This CPD workshop is dedicated to deepening our engagement with difficult dynamics in the therapeutic relationship, and to finding ways of accessing the therapeutic potential locked within them. It is open to all practising therapists, and suitable for practitioners from all modalities.

What you can expect to learn on the day …

  • perceive the ways in which the client’s wound enters the consulting room
  • register significant and charged moments in the relationship
  • understand these moments in the context of the ‘three kinds of contact'
  • collect in these moments body-mind information which would otherwise remain subliminal
  • collect in these moments images, fantasies, scenarios, narratives which deepen our engagement from within the enactment
  • link these moments to the client’s habitual relational patterns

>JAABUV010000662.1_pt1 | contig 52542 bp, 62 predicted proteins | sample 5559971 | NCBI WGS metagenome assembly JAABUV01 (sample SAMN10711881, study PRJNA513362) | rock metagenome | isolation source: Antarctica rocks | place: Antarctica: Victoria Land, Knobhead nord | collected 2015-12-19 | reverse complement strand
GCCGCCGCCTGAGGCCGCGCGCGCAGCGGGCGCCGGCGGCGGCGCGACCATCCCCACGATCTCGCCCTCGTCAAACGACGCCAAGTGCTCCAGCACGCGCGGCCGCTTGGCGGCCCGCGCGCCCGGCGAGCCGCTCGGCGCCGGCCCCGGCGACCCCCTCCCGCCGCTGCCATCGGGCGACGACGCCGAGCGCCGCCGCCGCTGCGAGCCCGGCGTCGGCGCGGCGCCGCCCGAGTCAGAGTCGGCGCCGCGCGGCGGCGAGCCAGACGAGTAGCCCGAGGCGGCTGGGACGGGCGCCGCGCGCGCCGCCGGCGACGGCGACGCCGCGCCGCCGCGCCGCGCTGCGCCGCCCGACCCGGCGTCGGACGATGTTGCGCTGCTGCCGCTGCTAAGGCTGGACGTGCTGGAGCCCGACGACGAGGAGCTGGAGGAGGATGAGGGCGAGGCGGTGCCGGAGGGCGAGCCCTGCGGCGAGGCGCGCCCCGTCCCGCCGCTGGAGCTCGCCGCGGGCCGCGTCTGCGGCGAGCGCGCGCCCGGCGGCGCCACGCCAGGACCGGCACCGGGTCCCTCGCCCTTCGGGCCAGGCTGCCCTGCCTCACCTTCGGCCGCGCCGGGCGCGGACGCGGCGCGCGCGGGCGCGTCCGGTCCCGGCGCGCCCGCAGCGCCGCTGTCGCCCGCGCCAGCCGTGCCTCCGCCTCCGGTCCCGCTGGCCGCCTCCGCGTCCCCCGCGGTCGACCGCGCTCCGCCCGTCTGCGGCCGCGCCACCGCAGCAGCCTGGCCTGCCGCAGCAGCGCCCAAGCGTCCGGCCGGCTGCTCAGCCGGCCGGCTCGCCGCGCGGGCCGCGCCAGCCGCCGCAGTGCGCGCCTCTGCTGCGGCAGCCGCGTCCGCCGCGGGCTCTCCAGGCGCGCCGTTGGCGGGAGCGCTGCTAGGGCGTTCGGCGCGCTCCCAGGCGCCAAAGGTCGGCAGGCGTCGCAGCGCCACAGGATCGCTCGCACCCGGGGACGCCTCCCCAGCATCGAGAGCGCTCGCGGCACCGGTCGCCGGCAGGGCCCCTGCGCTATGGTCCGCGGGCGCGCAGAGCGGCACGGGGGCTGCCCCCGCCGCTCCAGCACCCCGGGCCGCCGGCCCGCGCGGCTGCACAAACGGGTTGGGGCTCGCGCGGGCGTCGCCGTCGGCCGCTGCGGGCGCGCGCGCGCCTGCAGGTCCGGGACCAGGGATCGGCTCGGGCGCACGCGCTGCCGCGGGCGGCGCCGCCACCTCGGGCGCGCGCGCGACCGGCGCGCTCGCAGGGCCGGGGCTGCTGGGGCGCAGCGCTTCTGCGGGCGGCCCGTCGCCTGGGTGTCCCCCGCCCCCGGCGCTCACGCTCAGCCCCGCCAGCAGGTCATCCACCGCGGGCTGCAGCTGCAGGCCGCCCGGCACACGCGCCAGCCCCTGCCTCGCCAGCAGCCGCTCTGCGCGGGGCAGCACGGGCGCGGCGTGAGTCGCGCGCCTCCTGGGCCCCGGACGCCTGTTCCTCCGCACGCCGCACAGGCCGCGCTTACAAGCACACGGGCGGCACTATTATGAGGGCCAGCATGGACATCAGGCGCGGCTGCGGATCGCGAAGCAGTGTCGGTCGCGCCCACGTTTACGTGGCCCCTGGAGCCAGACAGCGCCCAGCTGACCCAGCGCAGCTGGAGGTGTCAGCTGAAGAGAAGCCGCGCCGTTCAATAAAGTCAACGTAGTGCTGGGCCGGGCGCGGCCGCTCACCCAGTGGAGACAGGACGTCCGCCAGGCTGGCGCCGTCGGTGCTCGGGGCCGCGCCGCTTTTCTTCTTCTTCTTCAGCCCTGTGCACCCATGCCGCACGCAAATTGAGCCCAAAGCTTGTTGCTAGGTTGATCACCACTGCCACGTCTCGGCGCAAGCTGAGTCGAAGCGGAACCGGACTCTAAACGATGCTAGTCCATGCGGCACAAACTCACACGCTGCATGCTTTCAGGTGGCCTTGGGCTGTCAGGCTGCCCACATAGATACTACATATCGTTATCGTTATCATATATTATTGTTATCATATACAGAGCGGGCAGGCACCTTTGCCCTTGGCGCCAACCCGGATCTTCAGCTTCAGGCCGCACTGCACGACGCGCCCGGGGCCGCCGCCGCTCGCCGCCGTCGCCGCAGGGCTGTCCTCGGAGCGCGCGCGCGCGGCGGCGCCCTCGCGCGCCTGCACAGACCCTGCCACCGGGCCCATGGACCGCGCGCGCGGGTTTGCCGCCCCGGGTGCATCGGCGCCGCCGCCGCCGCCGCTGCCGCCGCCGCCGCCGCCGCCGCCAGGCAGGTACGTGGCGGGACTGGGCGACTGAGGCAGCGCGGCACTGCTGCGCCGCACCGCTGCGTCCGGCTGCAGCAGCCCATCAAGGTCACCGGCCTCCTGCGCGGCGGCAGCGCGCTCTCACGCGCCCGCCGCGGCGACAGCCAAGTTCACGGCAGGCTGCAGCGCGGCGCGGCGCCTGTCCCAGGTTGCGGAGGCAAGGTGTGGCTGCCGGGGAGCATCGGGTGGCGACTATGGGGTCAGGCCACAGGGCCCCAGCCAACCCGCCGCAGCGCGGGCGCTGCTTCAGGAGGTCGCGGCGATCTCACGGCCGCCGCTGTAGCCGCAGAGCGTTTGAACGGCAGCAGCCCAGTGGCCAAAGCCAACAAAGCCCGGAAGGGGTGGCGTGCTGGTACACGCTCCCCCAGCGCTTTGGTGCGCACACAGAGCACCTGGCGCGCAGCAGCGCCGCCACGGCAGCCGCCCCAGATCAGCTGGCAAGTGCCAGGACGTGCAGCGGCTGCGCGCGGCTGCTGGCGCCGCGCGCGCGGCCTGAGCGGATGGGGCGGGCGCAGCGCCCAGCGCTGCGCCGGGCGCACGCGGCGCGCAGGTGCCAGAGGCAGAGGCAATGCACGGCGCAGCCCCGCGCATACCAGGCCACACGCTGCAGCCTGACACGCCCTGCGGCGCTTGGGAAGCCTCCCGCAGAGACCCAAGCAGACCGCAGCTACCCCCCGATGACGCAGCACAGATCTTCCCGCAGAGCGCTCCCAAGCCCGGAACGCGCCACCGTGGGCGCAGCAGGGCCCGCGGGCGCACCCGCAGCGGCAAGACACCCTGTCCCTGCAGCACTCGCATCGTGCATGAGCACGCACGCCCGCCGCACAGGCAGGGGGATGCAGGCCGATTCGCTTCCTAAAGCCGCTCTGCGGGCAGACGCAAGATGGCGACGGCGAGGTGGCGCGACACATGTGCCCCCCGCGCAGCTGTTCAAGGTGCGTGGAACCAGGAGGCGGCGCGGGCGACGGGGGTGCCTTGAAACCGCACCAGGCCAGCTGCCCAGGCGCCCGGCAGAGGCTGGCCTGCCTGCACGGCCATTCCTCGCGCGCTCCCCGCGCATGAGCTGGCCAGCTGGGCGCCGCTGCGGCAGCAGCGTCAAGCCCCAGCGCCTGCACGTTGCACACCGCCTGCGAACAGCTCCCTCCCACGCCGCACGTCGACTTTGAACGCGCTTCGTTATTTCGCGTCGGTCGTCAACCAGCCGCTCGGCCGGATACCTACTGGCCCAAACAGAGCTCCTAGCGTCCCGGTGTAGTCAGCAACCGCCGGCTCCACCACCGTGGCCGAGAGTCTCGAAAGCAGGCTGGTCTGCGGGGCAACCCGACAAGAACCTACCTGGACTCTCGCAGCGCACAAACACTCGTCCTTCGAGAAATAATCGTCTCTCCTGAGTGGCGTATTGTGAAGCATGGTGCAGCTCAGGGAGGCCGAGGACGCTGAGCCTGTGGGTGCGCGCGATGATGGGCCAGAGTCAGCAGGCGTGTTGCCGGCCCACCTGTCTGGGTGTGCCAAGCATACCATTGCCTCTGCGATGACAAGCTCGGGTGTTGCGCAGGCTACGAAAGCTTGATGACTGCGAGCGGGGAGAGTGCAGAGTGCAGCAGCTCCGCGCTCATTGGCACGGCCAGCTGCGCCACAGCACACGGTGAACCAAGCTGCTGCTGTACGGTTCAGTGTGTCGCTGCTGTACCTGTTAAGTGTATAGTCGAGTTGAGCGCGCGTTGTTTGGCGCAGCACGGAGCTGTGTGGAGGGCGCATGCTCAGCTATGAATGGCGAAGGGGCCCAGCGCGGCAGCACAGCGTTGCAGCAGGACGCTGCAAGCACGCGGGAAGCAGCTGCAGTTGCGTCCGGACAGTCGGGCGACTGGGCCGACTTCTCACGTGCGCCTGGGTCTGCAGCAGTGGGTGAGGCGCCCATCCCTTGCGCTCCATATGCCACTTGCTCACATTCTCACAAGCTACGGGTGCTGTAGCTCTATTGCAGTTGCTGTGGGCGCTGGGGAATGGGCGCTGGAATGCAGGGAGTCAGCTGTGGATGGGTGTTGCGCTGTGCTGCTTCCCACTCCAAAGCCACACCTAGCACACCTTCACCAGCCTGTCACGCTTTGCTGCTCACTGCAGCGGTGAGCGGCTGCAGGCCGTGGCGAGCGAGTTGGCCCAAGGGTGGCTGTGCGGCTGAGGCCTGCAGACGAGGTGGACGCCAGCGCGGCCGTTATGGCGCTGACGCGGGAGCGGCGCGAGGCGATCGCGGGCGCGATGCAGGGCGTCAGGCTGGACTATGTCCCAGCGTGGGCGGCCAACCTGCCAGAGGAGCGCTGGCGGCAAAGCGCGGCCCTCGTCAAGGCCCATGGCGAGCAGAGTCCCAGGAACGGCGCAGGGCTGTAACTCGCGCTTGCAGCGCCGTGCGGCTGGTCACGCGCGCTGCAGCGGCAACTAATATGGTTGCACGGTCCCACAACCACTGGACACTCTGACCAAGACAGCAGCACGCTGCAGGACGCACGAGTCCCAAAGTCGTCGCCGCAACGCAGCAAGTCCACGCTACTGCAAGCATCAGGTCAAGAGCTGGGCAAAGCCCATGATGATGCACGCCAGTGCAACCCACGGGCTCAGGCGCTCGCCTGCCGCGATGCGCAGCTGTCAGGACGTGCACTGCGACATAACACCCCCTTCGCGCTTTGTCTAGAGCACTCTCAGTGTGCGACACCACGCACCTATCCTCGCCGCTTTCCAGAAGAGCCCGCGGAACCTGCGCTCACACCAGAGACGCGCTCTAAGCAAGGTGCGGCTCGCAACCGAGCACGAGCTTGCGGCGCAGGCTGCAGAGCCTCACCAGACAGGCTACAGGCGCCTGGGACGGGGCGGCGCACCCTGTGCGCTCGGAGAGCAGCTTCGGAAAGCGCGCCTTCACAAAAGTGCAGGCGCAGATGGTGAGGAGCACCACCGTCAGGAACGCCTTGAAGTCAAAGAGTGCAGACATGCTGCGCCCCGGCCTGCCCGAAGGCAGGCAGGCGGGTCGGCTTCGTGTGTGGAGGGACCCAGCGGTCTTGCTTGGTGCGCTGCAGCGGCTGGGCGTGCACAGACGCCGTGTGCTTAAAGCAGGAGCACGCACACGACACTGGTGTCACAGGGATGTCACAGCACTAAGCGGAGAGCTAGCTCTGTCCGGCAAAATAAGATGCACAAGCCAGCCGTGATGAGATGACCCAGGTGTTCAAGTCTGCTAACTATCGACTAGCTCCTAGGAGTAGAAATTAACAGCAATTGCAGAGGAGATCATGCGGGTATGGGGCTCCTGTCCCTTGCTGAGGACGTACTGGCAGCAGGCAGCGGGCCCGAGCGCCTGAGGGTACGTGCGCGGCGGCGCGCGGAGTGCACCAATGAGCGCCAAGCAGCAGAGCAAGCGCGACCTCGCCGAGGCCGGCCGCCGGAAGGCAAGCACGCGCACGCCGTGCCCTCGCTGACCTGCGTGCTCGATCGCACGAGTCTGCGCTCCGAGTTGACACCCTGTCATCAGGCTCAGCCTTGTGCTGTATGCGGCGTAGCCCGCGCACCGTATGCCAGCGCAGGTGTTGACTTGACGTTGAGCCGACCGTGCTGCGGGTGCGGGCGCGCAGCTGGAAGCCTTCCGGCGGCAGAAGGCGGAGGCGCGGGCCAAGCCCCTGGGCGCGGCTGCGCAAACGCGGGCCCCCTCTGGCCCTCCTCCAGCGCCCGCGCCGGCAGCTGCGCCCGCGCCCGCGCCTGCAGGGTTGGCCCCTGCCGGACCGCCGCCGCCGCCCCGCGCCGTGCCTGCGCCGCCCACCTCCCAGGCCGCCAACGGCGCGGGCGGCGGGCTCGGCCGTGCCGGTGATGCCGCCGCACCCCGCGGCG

• process the charge and pressure impacting on the therapist
  • begin to consider interventions for relieving or intensifying the enactment pressure

* ‘Deep’ psychotherapy, according to Allan Schore, for example (i.e. therapy that addresses early developmental injury and attachment and character patterns) depends on apprehending, engaging in and transforming spontaneous enactments which occur in the interaction between client and therapist in spite of the client’s repressive and dissociative defences.

Michael Soth is an experienced therapist, supervisor and trainer who has been practising as a therapist and teaching therapists since 1986. He is one of the foremost body psychotherapists and trainers practising in the UK today. For many years he worked as the Training Director of the Chiron Centre for Body Psychotherapy, and is a frequent presenter at professional conferences. He has been studying the significance of enactments and their therapeutic uses since the mid-1990’s, and has developed a unique relational body-mind approach that builds on an integration of humanistic and psychoanalytic perspectives. He is co-editor of the Handbook of Body Psychotherapy and Somatic Psychology, published in 2015.